Jump to content


Member Since 13 Feb 2013
Offline Last Active Dec 23 2016 08:17 AM

Posts I've Made

In Topic: Warping Of Platters

23 December 2016 - 08:20 AM

Are the bottoms warped or the rims or both? Your process seems sound, and your finishing looks clean.


It doesn't sound as if you're warping them in handling, but it is easy to warp a piece like this if it is lifted before it is past leatherhard. If you are not already doing so, place a board on top of the piece in the mold, flip it, and pick the mold up off of the piece. If the center of the piece will slump when you do this, it may not be ready to unmold. If you need to accelerate the process, you can use a blow dryer to get the exposed surface of the piece to leatherhard while it still sits in the mold. If it is just a little too wet, you can use a small piece of foam to support the center of the form during the flip. Once it is out of the mold, sandwich between two boards to flip upright. Use this "pancake and flip" method until the form is too dry to warp.


What are they sitting on when drying under plastic? It needs to be an absorbent surface (I use drywall boards for forms like this). But if that surface becomes too damp, it will actually slow the drying of the bottom which can lead to warping on a flat, wide form. To avoid this, slide the piece to a dry surface that will allow the bottom to continue to dry along with the rest of the form. A single sheet of newspaper under the form will help with the moves (too much paper can wrinkle and mar the piece).


Two days to bone dry! Pretty fast. Rims can warp if they dry faster in one area such as near the edge of the plastic. You might need to wrap in more layers of plastic. I have students dry each piece like this on its own board with two layers of plastic wrapped completely over the piece and under the edges of the board. It does slow down the process, but they experience very little warping.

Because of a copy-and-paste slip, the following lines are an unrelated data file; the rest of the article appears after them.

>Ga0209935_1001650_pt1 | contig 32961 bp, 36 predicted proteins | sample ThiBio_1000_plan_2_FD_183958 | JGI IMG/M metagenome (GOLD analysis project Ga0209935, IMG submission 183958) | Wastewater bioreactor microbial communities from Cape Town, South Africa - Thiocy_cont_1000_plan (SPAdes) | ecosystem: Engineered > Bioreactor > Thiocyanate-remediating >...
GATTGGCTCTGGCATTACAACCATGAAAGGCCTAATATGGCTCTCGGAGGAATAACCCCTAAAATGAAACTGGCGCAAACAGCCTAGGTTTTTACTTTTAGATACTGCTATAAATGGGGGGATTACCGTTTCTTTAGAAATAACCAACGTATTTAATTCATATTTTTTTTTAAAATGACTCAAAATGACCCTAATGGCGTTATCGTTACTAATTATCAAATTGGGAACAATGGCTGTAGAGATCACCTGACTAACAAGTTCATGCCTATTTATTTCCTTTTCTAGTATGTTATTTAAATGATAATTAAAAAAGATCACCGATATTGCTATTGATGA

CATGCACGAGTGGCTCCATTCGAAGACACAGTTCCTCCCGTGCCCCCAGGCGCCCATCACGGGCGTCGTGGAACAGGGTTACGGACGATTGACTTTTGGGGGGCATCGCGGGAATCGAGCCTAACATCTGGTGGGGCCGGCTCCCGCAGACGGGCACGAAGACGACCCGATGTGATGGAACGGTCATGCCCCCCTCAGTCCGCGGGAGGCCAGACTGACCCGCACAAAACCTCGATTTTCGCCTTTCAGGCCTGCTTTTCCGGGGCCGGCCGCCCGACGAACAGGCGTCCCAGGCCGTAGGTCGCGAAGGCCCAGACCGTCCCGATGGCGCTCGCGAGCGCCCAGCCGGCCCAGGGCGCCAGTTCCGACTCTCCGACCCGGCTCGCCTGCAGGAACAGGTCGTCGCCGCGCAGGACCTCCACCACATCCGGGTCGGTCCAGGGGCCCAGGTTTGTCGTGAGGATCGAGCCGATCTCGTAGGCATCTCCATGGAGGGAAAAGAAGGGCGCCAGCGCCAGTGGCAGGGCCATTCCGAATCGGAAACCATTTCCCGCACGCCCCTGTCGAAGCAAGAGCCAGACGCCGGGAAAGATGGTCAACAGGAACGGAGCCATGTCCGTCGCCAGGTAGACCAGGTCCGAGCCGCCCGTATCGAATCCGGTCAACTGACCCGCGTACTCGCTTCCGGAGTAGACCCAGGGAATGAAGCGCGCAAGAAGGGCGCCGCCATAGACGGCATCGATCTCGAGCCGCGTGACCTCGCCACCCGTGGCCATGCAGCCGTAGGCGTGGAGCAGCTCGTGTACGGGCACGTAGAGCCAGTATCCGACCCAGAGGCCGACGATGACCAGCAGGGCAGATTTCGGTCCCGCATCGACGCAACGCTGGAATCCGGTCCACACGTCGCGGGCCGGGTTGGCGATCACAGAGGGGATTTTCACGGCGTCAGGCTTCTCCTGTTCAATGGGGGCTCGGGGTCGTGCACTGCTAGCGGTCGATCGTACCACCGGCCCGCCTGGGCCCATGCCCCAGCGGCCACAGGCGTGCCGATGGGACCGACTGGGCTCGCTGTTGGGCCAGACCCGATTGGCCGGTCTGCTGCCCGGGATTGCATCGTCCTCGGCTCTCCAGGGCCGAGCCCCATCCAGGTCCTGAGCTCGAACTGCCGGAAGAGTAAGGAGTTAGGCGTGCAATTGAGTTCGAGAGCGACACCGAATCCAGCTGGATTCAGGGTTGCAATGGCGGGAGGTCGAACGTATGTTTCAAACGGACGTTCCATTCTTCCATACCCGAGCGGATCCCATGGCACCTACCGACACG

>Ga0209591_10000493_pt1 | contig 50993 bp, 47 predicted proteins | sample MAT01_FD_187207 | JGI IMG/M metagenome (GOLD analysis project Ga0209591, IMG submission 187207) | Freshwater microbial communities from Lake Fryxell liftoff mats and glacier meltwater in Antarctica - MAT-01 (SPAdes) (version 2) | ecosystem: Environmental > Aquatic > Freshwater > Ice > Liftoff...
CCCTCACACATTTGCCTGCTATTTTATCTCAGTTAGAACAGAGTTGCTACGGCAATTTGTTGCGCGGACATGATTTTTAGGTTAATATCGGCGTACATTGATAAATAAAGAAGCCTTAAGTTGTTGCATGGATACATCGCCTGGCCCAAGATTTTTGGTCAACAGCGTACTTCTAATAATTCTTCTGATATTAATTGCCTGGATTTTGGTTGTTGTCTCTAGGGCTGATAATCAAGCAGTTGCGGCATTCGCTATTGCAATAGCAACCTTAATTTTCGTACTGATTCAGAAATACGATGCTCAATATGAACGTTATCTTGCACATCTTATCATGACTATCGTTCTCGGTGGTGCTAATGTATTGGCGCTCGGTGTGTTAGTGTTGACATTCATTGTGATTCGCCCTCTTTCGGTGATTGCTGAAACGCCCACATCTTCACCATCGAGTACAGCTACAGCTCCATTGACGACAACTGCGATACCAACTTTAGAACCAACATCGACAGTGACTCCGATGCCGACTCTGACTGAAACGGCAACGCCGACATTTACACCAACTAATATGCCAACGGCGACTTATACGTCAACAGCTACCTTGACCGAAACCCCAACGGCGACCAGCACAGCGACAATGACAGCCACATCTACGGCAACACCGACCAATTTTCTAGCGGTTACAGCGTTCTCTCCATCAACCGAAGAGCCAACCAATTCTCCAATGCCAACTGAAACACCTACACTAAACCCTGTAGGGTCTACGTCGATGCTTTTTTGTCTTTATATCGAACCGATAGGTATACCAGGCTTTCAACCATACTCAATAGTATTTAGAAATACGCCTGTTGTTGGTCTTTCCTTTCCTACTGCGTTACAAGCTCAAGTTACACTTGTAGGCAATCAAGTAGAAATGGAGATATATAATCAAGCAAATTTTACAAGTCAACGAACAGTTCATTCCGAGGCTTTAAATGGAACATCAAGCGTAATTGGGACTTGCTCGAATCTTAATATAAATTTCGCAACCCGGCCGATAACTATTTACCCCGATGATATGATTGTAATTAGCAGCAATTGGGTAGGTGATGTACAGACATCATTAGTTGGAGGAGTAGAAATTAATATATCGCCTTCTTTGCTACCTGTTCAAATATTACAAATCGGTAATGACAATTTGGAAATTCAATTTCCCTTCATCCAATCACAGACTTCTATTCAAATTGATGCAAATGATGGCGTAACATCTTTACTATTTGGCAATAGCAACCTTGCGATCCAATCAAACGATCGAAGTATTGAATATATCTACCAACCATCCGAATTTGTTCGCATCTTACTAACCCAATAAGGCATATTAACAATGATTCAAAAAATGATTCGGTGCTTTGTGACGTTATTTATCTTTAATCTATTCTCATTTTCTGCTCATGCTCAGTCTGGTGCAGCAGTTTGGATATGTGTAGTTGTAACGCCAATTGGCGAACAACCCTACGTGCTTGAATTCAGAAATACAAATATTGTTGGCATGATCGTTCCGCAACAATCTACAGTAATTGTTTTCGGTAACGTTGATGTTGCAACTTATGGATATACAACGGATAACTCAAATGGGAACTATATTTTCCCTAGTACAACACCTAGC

In Topic: Creating Product Lines / Over Time

29 January 2016 - 02:47 PM

I don't believe anyone has brought this up; my apologies if I'm repeating.... As I understand it, you're not able at this time to do shows. For the experience of selling your work in person without doing shows, sales galleries exist where you rent display space (jury of your work usually required) AND commit to spend some amount of time acting as gallery staff. While you are not there all of the time, this offers the potential both to see customers interact with your work and for you to interact with customers. I know several successful potters who do this in addition to shows, custom orders, straight commission gallery sales, direct sales from their own studio, etc. One caveat, you can lose money if you don't sell enough to cover your rent and transportation costs to/from the gallery, let alone paying yourself for the time you spend staffing the gallery. Congratulations on your new business!

In Topic: Glazing Question

29 January 2016 - 12:43 PM

Glaze the inside first! Wipe away any drips, allow to dry, then spray the outside. If you want the inside glaze to overlap the outside glaze at the rim, clean an appropriate portion of the rim bare after you glaze the inside, then do a rim dip after you spray the outside. If you don't want any of the sprayed glaze to get inside, you might be able to use Press and Seal wrap or wax resist to mask off the interior during your spraying.